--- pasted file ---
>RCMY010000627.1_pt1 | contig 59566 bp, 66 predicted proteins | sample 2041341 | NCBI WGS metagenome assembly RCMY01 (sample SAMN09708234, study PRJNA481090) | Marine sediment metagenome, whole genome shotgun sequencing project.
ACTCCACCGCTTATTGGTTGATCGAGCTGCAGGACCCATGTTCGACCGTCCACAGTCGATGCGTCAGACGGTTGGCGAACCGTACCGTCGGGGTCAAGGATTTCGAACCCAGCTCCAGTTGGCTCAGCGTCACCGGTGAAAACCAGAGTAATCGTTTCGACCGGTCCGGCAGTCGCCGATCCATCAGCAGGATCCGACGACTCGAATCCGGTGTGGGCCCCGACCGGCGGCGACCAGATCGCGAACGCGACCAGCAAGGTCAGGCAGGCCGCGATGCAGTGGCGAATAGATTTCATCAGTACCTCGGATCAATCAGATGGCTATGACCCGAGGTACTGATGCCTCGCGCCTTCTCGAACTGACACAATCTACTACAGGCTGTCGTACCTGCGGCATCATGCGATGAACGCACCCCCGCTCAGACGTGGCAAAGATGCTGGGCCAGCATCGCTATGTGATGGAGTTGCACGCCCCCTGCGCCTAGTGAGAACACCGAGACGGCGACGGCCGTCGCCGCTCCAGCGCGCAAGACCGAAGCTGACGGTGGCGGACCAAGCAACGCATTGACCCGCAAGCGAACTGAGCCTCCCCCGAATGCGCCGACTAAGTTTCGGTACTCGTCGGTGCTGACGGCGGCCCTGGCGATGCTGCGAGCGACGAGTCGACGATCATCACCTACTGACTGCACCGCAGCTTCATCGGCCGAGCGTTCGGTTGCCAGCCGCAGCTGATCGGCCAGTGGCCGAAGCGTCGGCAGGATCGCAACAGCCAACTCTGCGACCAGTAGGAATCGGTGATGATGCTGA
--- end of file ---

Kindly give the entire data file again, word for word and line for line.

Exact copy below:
>RCMY010000627.1_pt1 | contig 59566 bp, 66 predicted proteins | sample 2041341 | NCBI WGS metagenome assembly RCMY01 (sample SAMN09708234, study PRJNA481090) | Marine sediment metagenome, whole genome shotgun sequencing project.
ACTCCACCGCTTATTGGTTGATCGAGCTGCAGGACCCATGTTCGACCGTCCACAGTCGATGCGTCAGACGGTTGGCGAACCGTACCGTCGGGGTCAAGGATTTCGAACCCAGCTCCAGTTGGCTCAGCGTCACCGGTGAAAACCAGAGTAATCGTTTCGACCGGTCCGGCAGTCGCCGATCCATCAGCAGGATCCGACGACTCGAATCCGGTGTGGGCCCCGACCGGCGGCGACCAGATCGCGAACGCGACCAGCAAGGTCAGGCAGGCCGCGATGCAGTGGCGAATAGATTTCATCAGTACCTCGGATCAATCAGATGGCTATGACCCGAGGTACTGATGCCTCGCGCCTTCTCGAACTGACACAATCTACTACAGGCTGTCGTACCTGCGGCATCATGCGATGAACGCACCCCCGCTCAGACGTGGCAAAGATGCTGGGCCAGCATCGCTATGTGATGGAGTTGCACGCCCCCTGCGCCTAGTGAGAACACCGAGACGGCGACGGCCGTCGCCGCTCCAGCGCGCAAGACCGAAGCTGACGGTGGCGGACCAAGCAACGCATTGACCCGCAAGCGAACTGAGCCTCCCCCGAATGCGCCGACTAAGTTTCGGTACTCGTCGGTGCTGACGGCGGCCCTGGCGATGCTGCGAGCGACGAGTCGACGATCATCACCTACTGACTGCACCGCAGCTTCATCGGCCGAGCGTTCGGTTGCCAGCCGCAGCTGATCGGCCAGTGGCCGAAGCGTCGGCAGGATCGCAACAGCCAACTCTGCGACCAGTAGGAATCGGTGATGATGCTGA